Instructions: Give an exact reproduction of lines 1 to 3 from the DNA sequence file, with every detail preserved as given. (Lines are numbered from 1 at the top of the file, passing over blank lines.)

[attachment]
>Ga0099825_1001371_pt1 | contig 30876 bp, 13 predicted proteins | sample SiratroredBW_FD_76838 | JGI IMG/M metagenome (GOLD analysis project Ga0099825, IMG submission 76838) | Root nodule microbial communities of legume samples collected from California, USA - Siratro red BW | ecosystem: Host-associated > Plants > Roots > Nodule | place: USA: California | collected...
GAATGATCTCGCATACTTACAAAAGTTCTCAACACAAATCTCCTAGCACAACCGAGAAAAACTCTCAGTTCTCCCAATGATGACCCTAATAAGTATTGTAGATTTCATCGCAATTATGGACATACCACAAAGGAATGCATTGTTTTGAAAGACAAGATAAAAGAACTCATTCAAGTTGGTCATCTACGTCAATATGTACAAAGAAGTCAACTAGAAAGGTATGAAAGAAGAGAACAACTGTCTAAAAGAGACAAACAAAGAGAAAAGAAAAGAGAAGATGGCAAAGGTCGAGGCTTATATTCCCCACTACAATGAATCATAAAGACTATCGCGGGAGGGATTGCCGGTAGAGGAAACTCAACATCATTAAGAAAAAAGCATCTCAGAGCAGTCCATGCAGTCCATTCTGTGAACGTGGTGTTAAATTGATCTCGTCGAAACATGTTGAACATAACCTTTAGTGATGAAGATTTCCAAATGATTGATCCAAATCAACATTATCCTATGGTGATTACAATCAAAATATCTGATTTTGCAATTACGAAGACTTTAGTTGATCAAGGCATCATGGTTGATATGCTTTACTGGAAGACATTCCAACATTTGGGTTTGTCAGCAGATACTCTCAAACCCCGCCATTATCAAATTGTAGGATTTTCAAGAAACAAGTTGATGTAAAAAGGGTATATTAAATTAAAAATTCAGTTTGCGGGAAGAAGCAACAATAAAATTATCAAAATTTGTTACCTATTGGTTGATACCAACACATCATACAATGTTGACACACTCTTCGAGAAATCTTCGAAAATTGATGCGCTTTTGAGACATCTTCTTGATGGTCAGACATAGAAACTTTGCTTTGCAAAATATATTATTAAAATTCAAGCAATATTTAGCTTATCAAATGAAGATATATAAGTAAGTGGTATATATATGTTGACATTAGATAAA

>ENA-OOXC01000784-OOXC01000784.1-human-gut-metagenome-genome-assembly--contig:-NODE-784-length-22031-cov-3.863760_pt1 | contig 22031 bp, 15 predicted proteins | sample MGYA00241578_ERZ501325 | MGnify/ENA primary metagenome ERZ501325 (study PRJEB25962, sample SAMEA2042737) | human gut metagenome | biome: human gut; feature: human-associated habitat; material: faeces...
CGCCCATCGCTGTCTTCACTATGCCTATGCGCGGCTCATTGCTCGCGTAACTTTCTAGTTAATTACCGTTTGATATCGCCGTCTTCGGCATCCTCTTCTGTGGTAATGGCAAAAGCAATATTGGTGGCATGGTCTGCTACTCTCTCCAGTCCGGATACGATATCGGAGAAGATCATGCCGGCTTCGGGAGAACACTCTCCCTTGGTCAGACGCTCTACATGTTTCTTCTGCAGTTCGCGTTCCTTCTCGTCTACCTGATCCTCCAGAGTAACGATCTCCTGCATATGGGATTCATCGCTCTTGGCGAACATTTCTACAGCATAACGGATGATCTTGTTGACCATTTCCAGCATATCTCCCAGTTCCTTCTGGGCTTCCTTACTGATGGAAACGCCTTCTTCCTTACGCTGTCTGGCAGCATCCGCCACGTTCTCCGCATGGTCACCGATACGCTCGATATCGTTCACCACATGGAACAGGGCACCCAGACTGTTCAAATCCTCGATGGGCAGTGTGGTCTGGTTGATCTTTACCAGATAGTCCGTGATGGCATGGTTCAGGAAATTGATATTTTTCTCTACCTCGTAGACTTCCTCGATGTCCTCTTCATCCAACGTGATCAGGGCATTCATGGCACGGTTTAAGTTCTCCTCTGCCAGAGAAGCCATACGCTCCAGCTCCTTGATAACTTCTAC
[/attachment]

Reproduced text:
>Ga0099825_1001371_pt1 | contig 30876 bp, 13 predicted proteins | sample SiratroredBW_FD_76838 | JGI IMG/M metagenome (GOLD analysis project Ga0099825, IMG submission 76838) | Root nodule microbial communities of legume samples collected from California, USA - Siratro red BW | ecosystem: Host-associated > Plants > Roots > Nodule | place: USA: California | collected...
GAATGATCTCGCATACTTACAAAAGTTCTCAACACAAATCTCCTAGCACAACCGAGAAAAACTCTCAGTTCTCCCAATGATGACCCTAATAAGTATTGTAGATTTCATCGCAATTATGGACATACCACAAAGGAATGCATTGTTTTGAAAGACAAGATAAAAGAACTCATTCAAGTTGGTCATCTACGTCAATATGTACAAAGAAGTCAACTAGAAAGGTATGAAAGAAGAGAACAACTGTCTAAAAGAGACAAACAAAGAGAAAAGAAAAGAGAAGATGGCAAAGGTCGAGGCTTATATTCCCCACTACAATGAATCATAAAGACTATCGCGGGAGGGATTGCCGGTAGAGGAAACTCAACATCATTAAGAAAAAAGCATCTCAGAGCAGTCCATGCAGTCCATTCTGTGAACGTGGTGTTAAATTGATCTCGTCGAAACATGTTGAACATAACCTTTAGTGATGAAGATTTCCAAATGATTGATCCAAATCAACATTATCCTATGGTGATTACAATCAAAATATCTGATTTTGCAATTACGAAGACTTTAGTTGATCAAGGCATCATGGTTGATATGCTTTACTGGAAGACATTCCAACATTTGGGTTTGTCAGCAGATACTCTCAAACCCCGCCATTATCAAATTGTAGGATTTTCAAGAAACAAGTTGATGTAAAAAGGGTATATTAAATTAAAAATTCAGTTTGCGGGAAGAAGCAACAATAAAATTATCAAAATTTGTTACCTATTGGTTGATACCAACACATCATACAATGTTGACACACTCTTCGAGAAATCTTCGAAAATTGATGCGCTTTTGAGACATCTTCTTGATGGTCAGACATAGAAACTTTGCTTTGCAAAATATATTATTAAAATTCAAGCAATATTTAGCTTATCAAATGAAGATATATAAGTAAGTGGTATATATATGTTGACATTAGATAAA

>ENA-OOXC01000784-OOXC01000784.1-human-gut-metagenome-genome-assembly--contig:-NODE-784-length-22031-cov-3.863760_pt1 | contig 22031 bp, 15 predicted proteins | sample MGYA00241578_ERZ501325 | MGnify/ENA primary metagenome ERZ501325 (study PRJEB25962, sample SAMEA2042737) | human gut metagenome | biome: human gut; feature: human-associated habitat; material: faeces...